Story Time

When the world around us feels too overwhelming to process — when we can’t make sense of what’s happening or why it’s happening — we can turn to storytelling for comfort, connection, and healing.

“Many stories matter.
Stories have been used to dispossess and to malign.
But stories can also be used to empower, and to humanize.
Stories can break the dignity of a people.
But stories can also repair that broken dignity.”

Chimamanda Ngozi Adichie

Human beings have told stories as long as human beings have existed. We tell stories to humanize, entertain, teach, activate, and memorialize ourselves and each other. We may not all be great storytellers, but every single one of us has a great story to tell. When the world around us feels too overwhelming to process — when we can’t make sense of what’s happening or why it’s happening — we can turn to storytelling for comfort, connection, and healing.

When we ask people how they are doing or what they did over the weekend, we are asking for them to tell us a story. We are activating the connection that storytelling can create between people. This solicitation of stories from other people is a profound instinct in all of us; unfortunately, our modern society has conditioned us to neutralize this instinct by creating the social expectation that the correct response to a storytelling solicitation is a superficial nonanswer that will serve as social politeness without risking any real connection created by any real stories told.

We don’t have the luxury of social politeness sans real human connection anymore. We cannot afford to keep neutralizing our storytelling instinct because the price we are paying — our overall wellness and mental health — is too steep. We need to tell our stories and create spaces where we actively listen to others tell their stories.

Buffalo, NY. Uvalde, TX. Highland Park, IL.
Roe v. Wade. Women’s bodies. Women’s freedoms. Vega v. Tekoh. Miranda rights. Police accountability. Griswold v. Connecticut? Lawrence v. Texas? Obergefell v. Hodges?

These are just a few of the words that are bouncing around in my head today. The words crash into other thoughts scattering focus and exhausting cognitive processes. These are just the words of the day. A week ago, Highland Park wasn’t on the list. A month ago, Miranda rights weren’t on the list. The list keeps changing, but it doesn’t seem to be decreasing in length or pain intensity. We can’t ignore, forget, or resolve our way out of the words causing havoc in our brains. But we can put these words to work through the stories we tell, solicit, and listen to. Storytelling won’t make the world easier to understand, but it will make you better understand your place in it…whatever that means to you today.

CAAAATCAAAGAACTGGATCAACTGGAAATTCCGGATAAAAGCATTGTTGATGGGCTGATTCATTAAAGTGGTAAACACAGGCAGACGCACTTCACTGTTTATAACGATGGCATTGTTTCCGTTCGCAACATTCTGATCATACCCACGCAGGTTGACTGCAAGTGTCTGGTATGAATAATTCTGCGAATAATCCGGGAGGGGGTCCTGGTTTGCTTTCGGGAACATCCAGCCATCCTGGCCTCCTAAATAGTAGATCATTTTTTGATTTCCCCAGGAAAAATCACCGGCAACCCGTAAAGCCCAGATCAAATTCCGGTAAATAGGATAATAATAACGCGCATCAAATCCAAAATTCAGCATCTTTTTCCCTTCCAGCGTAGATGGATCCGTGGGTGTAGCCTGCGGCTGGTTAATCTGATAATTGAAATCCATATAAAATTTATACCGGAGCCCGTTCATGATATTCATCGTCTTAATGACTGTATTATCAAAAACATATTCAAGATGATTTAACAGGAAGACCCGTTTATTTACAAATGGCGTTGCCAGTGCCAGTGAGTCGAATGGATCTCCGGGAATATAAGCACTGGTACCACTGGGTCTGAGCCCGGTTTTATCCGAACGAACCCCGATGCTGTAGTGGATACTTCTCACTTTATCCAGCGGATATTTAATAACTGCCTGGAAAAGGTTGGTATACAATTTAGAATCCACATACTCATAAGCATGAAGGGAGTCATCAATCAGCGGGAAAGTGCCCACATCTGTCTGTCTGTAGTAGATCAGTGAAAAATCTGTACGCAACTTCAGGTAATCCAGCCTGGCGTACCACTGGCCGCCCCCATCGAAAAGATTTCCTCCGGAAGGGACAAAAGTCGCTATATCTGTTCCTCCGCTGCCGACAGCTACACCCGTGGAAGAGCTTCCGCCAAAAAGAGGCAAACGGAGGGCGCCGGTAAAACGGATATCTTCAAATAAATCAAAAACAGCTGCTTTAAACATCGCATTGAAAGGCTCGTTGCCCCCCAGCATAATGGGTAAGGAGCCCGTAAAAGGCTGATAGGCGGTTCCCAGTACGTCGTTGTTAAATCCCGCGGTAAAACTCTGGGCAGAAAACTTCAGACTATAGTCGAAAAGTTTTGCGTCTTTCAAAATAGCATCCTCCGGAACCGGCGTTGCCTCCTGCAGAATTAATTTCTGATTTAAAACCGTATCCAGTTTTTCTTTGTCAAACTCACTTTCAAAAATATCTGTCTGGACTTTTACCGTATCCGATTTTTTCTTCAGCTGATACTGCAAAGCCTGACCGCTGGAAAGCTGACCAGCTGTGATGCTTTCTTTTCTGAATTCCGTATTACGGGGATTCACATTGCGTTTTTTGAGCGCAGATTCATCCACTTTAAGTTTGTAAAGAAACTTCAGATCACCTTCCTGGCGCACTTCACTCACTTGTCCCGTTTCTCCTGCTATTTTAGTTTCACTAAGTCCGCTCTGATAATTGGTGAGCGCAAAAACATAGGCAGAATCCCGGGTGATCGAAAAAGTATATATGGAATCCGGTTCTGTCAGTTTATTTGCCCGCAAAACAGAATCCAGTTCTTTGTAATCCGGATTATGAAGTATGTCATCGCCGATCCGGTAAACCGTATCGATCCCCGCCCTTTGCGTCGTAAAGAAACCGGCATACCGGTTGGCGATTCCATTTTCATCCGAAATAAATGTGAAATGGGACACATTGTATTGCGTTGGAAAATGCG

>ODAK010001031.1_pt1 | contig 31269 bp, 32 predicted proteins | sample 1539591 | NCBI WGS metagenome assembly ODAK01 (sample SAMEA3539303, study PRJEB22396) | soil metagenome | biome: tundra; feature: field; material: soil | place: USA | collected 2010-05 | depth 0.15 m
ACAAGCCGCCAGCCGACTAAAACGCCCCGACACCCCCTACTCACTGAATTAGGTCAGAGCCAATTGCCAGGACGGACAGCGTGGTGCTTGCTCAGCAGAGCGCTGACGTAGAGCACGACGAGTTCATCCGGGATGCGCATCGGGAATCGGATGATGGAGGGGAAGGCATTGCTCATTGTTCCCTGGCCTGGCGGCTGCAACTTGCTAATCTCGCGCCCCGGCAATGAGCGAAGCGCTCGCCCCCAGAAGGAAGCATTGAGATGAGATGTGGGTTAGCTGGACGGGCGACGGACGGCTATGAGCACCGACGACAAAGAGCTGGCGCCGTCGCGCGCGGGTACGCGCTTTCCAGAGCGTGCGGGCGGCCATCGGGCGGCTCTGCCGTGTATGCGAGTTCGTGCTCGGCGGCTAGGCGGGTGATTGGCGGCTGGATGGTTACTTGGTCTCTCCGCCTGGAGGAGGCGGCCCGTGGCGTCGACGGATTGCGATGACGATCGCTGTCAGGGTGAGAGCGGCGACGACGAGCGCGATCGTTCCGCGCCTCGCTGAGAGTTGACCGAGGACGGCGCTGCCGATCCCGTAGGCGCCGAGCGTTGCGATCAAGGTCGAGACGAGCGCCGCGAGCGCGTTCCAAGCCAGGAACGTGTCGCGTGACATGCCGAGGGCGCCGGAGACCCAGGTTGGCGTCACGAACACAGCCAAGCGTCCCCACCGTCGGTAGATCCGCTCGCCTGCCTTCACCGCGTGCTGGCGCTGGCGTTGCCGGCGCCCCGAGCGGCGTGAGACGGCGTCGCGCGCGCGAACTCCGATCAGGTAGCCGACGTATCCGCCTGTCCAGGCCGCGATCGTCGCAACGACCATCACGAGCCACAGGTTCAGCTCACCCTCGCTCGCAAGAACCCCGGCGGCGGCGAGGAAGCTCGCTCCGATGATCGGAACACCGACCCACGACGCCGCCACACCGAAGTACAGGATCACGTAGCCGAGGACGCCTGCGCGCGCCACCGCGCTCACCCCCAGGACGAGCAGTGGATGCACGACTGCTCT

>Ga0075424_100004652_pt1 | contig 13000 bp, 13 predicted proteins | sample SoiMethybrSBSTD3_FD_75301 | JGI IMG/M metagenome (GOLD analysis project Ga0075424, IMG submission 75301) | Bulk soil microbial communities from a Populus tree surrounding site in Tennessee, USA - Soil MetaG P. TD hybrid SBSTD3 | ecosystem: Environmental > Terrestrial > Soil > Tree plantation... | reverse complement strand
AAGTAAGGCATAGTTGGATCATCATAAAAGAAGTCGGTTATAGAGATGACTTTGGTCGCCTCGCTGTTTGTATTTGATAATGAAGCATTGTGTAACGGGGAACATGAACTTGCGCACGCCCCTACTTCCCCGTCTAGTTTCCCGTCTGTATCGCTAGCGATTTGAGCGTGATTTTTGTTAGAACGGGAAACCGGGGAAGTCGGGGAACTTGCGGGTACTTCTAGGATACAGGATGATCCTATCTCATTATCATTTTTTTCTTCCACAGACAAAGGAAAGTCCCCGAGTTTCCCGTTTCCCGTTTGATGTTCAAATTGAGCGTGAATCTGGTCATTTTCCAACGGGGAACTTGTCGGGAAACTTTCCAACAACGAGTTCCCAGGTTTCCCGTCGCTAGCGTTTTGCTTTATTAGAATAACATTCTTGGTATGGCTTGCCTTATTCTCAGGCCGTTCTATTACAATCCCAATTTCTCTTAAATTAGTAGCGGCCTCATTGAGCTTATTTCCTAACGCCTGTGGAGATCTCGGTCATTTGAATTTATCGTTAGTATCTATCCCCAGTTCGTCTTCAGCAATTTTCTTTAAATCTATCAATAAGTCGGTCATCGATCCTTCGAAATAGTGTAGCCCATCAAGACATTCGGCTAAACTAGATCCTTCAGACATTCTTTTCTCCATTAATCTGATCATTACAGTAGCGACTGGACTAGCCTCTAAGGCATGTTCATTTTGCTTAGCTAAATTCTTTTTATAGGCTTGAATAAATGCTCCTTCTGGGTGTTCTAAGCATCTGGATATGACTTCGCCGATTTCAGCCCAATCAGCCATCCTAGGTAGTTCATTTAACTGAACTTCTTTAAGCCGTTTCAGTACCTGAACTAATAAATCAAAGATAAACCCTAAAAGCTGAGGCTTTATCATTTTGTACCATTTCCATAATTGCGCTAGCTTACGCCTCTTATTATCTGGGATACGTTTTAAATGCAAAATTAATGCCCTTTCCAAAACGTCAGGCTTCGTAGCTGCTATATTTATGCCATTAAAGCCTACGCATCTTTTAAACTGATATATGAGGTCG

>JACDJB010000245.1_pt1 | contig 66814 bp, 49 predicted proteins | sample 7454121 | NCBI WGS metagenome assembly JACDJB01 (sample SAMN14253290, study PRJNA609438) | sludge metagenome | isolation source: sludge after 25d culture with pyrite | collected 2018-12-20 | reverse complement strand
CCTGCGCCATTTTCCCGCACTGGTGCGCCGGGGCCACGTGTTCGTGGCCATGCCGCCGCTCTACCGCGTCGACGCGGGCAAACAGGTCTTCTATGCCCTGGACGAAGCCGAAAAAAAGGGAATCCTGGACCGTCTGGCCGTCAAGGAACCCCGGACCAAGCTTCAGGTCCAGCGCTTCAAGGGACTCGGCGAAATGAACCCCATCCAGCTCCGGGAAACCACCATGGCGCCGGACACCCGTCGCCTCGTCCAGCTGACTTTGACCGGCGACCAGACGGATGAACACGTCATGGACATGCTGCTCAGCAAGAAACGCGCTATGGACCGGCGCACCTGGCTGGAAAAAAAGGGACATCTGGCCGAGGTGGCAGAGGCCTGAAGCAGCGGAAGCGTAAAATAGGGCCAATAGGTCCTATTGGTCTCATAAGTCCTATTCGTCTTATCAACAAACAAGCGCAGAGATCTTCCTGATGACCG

Here are a few storytelling prompts for you to ask yourself (for reflection, for journaling, etc.) and others. You can use these in whatever way makes sense to you as an individual, friend, parent, community member, colleague, leader, etc.

  • What is one thing that’s on my mind today? Why do I think that thing is choosing to stay in my mind? What does it want me to know about what is important to me? What does it want me to do? In writing my autobiography, what would I name the chapter on this thing?

The prolific author, Tahir Shah, talks about stories as “the communal currency of humanity”, and I think we need to use this currency to process our experiences as humans right now. Yes, we need to do the work of change. Yes, we need to fight for a better world. But we cannot show up for that work and that fight if we haven’t made sense of it first.

Tell your story. Ask others to tell their stories and listen like it’s the most important thing you can do today…because it is the most important thing you can do today.

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Arin N. Reeves

a fierce advocate for justice, a geeky catalyst for smarter thinking on inclusion and equity & a firm believer that most rules were meant to be broken